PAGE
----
This author recalls once hearing a vort, but cannot attribute it’s source: indicating that the commentators explain the basis for the brothers’ hatred for Yosef as having been guided by their perception of his being another Eisev, or Yishmael in their midst. With this perception and mindset, the brothers felt that they were acting L’Shem Shemayim against Yosef . Indeed, “The Midrash Says” by, Rabbi Moshe Weissman notes on our parsha (Sefer Breish’t, Parshat Vayeishev, page 350):
They felt justified in their hatred of Yosef because they saw in him a pretender to the throne. His slander and dreams seemed to point at his ambition to expel them from their father’s house and establish himself as Yaakov’s lone successor. Hadn’t Avraham pushed away Yishmael and named only Yitzchak as his successor? Hadn’t Yitzchak acknowledged Yaakov’s birthright over the actual first-born, Eisev? It seemed to them that Yosaif by his conduct was attempting to win the position of Yaakov’s only successor. hence they considered thoughts and plans against him a mitzvah. They were unaware that they were actually distorting the truth as a result of their envy.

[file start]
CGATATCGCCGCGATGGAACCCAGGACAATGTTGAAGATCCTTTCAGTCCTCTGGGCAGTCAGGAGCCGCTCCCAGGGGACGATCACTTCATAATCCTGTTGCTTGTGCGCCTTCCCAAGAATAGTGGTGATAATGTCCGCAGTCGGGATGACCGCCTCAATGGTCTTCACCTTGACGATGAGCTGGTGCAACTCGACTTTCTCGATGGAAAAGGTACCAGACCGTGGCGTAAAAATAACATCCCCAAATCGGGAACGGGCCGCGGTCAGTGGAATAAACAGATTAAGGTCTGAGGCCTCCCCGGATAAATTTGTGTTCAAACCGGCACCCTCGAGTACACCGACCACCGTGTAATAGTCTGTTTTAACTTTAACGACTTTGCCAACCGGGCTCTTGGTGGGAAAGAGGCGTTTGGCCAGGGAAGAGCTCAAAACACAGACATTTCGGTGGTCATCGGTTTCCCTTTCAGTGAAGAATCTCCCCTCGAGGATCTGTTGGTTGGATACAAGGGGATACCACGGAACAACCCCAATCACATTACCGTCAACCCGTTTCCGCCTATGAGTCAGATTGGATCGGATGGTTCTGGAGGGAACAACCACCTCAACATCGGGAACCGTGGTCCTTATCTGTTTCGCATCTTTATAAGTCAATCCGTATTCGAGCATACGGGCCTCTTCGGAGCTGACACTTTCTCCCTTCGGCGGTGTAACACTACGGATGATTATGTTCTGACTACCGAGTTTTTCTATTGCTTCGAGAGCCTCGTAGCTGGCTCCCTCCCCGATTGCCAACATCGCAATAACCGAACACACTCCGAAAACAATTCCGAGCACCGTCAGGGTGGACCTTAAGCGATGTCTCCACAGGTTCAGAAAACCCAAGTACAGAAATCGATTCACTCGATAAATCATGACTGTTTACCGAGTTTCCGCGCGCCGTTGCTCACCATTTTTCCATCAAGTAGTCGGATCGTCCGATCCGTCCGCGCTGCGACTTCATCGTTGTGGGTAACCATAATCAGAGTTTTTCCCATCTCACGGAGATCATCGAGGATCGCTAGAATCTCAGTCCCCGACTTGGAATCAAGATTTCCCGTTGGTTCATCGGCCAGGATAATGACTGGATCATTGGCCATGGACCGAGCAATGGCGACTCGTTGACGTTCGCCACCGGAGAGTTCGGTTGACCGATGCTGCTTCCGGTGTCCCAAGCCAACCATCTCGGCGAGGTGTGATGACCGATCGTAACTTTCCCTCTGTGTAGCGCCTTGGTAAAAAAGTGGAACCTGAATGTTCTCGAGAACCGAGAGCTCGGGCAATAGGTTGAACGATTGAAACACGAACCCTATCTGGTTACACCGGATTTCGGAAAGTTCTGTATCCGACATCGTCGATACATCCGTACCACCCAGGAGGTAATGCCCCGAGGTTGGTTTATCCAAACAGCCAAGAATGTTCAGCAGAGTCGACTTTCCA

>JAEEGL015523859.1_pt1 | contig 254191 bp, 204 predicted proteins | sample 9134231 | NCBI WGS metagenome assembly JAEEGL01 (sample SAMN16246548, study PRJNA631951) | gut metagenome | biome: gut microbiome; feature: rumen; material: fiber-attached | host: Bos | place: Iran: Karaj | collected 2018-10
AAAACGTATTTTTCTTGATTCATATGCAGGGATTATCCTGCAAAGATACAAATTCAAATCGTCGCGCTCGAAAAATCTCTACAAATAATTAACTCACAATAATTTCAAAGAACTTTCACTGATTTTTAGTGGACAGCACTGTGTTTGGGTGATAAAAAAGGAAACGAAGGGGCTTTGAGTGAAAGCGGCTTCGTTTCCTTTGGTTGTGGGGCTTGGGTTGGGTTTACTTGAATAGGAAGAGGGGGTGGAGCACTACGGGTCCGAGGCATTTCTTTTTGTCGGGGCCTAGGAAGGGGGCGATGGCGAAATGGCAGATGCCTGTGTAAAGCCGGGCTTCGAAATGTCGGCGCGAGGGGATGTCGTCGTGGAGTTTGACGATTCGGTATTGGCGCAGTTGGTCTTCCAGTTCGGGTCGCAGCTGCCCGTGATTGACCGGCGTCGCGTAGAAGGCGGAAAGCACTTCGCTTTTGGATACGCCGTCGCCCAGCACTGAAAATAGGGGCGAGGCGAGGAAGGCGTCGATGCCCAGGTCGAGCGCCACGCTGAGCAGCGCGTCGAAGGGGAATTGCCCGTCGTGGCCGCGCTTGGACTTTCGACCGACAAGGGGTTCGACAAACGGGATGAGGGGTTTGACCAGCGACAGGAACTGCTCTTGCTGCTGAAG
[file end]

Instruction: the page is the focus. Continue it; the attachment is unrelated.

With this background in place, we can then reflect upon the brothers’ plot to kill Yosef, and Reuven’s action urging his brothers to throw Yosef into a pit rather than to murder him. Our parsha records (Sefer Breish’t, Parshat Vayeishev,
Perek 37, posukim 21-22)
“Reuven… rescued him from their hand; he said, ‘We will not strike him mortally!’ And Reuven said to them: ‘Do not shed blood! Throw him into this pit in the wilderness, but send no hand against him!’ — in order to rescue him from their hand, to return him to his father.